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What's to be done with Peter Warrick?

FSU President "Sandy" D'Alemberte returns to Tallahassee to explain his remarks about the football star's fate as the controversy draws in state lawmakers.

Peter Warrick, right, is encouarged by teammate Marvin Minnis at practice Wednesday. [AP photo] 

What's to be done with Peter Warrick?

FSU hoopla skirts 1 grad: prosecutor

E-mails take FSU President D'Alemberte to task


© St. Petersburg Times, published October 22, 1999

TALLAHASSEE -- Under fire from alumni, Florida State University President Talbot "Sandy" D'Alemberte scuttled a trip to Barbados in midflight Thursday and returned to campus to explain his recent remarks about the fate of star wide receiver Peter Warrick.

D'Alemberte, met by a handful of reporters at the Tallahassee Regional Airport about 9 p.m., defended his opposition to a deal that would have allowed Warrick to resume playing and wait until after the season to serve 30 days in jail for grand theft.

Florida State athletic director Dave Hart Jr., left, makes an unusual visit with coach Bobby Bowden, right, during football practice Thursday. [AP photo: Mark Foley]
After expressing his concern earlier this week, D'Alemberte received a barrage of vitriolic e-mail and angry calls for his resignation from alumni. Thursday night, D'Alemberte said he has not yet had time to read his e-mail but is not concerned about those who are calling for his resignation.

"I always feel pressure from those who care about the university," D'Alemberte said. "Do I feel I am making a wrong decision? No. I think people view this world in different ways, depending on their interests."

The fate of Warrick, once considered the front-runner for the Heisman Trophy -- college football's highest individual honor -- already was the talk of this football-crazed state. But in recent days the issue has reached a crescendo, preoccupying D'Alemberte and drawing in power brokers such as House Speaker John Thrasher and state Sen. Jim King, two of the state's biggest Seminoles fans.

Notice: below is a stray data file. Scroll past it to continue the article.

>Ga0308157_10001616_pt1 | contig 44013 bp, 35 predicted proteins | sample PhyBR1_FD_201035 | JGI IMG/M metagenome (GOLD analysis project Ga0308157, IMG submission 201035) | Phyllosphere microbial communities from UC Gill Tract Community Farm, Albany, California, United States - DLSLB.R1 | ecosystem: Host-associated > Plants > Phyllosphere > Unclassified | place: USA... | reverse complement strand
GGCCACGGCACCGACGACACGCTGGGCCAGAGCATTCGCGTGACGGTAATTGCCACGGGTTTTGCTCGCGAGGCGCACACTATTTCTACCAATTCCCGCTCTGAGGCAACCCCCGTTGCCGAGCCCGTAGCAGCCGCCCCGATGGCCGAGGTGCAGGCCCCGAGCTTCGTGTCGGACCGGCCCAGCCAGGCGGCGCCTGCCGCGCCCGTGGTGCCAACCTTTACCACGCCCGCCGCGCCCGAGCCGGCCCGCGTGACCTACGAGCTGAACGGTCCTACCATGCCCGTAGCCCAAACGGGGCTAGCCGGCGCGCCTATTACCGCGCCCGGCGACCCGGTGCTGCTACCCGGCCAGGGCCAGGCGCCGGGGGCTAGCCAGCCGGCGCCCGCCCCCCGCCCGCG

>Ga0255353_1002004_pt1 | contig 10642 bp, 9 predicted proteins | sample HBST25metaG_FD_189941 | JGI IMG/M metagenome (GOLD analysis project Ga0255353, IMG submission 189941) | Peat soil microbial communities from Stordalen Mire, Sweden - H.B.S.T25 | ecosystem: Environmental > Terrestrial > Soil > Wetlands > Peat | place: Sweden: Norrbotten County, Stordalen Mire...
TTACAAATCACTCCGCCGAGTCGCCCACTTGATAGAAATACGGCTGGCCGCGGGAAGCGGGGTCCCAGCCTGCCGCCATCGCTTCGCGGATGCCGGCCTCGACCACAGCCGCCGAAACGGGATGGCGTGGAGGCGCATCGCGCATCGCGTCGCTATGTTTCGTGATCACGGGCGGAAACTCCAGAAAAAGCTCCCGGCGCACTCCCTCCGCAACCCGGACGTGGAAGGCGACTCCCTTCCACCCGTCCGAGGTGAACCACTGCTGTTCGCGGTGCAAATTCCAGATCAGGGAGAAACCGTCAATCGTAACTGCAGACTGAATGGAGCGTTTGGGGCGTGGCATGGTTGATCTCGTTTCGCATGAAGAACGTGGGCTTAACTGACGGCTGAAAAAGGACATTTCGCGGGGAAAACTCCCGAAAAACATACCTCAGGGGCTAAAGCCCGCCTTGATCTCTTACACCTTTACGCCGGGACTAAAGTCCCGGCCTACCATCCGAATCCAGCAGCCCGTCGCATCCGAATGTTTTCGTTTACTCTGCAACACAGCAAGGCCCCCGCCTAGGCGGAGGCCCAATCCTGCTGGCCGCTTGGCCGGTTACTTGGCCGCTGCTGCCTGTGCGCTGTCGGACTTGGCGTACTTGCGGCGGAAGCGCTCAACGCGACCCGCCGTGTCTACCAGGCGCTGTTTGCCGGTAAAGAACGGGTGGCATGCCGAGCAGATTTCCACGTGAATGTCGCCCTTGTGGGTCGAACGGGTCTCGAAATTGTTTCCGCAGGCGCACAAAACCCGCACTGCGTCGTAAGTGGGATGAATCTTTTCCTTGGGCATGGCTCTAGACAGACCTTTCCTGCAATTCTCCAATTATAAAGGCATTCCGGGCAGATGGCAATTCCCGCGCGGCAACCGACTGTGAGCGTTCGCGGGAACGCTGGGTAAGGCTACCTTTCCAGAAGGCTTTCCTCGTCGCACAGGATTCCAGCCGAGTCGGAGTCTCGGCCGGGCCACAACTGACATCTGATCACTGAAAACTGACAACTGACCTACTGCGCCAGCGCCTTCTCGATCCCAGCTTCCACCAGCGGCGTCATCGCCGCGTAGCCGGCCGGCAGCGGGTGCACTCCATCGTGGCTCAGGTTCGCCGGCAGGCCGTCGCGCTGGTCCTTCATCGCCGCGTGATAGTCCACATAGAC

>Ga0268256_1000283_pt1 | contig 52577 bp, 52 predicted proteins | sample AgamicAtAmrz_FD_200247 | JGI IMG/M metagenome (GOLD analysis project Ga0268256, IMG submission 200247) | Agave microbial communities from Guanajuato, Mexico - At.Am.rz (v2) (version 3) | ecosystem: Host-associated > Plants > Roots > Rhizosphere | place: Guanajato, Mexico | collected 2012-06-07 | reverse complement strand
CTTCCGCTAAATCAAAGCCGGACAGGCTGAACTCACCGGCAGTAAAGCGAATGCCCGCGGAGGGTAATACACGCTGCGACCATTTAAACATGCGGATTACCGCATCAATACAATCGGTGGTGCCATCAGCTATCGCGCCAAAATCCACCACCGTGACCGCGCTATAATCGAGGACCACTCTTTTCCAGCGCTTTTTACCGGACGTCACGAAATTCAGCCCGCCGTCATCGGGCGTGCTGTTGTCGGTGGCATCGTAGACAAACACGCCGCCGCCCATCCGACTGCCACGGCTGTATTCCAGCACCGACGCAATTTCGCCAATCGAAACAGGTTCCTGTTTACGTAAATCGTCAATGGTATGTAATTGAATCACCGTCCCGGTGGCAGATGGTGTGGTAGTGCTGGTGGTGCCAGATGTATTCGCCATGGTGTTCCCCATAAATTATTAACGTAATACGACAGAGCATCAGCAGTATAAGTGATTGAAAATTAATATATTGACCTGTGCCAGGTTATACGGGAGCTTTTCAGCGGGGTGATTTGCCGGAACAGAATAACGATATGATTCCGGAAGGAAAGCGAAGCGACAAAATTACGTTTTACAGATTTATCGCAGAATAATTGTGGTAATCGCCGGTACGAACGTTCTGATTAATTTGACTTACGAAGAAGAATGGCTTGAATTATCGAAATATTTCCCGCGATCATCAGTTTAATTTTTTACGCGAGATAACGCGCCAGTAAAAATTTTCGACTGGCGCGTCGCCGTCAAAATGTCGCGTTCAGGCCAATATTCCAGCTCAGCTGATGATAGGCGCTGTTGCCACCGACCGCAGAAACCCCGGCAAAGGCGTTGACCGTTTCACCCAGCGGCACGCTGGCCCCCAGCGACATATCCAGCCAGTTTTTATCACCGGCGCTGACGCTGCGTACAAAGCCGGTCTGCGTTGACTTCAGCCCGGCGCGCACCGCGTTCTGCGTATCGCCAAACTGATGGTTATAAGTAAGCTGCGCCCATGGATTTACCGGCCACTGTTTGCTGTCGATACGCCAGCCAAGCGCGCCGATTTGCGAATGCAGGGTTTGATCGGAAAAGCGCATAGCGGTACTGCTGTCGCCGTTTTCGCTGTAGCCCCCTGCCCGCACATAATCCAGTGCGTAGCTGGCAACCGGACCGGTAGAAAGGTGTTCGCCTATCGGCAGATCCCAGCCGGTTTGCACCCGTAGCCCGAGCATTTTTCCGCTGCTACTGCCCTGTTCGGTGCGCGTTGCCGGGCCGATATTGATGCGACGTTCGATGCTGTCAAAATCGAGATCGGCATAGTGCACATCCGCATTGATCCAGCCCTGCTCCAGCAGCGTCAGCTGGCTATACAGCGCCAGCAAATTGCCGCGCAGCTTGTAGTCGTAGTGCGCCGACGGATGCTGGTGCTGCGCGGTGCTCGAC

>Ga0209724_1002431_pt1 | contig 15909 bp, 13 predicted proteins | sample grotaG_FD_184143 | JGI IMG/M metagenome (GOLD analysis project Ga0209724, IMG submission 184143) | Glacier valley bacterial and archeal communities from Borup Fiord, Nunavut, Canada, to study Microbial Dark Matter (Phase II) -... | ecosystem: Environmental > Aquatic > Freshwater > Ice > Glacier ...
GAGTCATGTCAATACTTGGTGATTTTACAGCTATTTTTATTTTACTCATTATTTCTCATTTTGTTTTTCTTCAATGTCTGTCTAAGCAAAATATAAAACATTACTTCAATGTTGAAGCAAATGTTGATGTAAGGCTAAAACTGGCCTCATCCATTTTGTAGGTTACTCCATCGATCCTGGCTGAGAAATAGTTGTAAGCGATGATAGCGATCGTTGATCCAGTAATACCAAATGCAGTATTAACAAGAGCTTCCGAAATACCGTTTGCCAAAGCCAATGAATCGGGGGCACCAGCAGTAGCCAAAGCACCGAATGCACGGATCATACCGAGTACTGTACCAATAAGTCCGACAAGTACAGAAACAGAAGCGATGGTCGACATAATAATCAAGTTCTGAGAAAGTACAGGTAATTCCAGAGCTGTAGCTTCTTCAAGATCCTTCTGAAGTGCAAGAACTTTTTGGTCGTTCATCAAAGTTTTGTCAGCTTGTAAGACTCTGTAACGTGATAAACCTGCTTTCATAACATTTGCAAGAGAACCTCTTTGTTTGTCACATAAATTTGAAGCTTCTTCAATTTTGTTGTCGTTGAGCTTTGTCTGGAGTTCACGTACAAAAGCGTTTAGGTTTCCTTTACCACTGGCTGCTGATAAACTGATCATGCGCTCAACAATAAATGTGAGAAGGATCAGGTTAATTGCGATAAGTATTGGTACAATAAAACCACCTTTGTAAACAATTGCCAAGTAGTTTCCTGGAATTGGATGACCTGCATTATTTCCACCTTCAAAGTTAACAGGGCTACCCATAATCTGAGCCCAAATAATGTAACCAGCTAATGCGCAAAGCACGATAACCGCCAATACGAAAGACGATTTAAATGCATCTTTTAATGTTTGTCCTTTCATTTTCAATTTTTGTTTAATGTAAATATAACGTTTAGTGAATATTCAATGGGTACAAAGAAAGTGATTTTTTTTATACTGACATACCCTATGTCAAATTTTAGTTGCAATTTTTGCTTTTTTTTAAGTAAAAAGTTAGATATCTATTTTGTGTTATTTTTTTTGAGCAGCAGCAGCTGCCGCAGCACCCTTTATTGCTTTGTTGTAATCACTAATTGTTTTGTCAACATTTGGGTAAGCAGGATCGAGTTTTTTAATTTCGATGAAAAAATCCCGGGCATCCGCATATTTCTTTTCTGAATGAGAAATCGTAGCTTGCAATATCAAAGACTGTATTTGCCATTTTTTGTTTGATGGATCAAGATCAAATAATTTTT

Thrasher said he contacted FSU coach Bobby Bowden on Thursday. Meanwhile, D'Alemberte said he returned to Tallahassee so he could talk to Warrick, Warrick's lawyer and family and others who have raised concerns over whether the player will be allowed to return to the football team.

In e-mails to D'Alemberte, several people said they are more embarrassed by D'Alemberte's handling of the affair than Warrick's alleged theft. Some accused D'Alemberte of being loyal to the rival University of Florida Gators.

Some university supporters threatened to withdraw financial support as long as D'Alemberte remains as president.

"I recently endowed a scholarship at the University and quite frankly I'm having second thoughts about your lack of support for the (Athletic Director) and the kid himself," wrote Hamilton J. Bisbee. "He has paid many times over for what he did. Give him a chance to show you."

"Resign," some writers demanded in one-word e-mails.

A handful of letters urged him to stand firm against letting Warrick return.

Meanwhile, Warrick -- so decisive on the field -- appears unsure about his next move in court.

In a Tallahassee courtroom Thursday, Warrick's attorney, John Kenny, asked for a second continuance of a plea bargain hearing so he can seek an outcome that would win D'Alemberte's approval. Kenny said that FSU general counsel Alan Sundberg, a former member of the state Supreme Court, has told him that D'Alemberte will not let Warrick play until he first completes all conditions of his sentence.

"I've been talking to Justice Sundberg and trying to nail down exactly what they find acceptable in terms of conditions that will allow him to play again," Kenny said as he left a packed courtroom. "If I enter a plea that is acceptable to the court and acceptable to the state attorney's office but won't allow him to get back on the field, it's not going to make Peter Warrick very happy."

Circuit Judge John Crusoe rescheduled the hearing for Nov. 4, but it easily can be moved to an earlier date. The top-ranked Seminoles have four games left, not counting a bowl game, and Warrick is assured of missing at least two more games.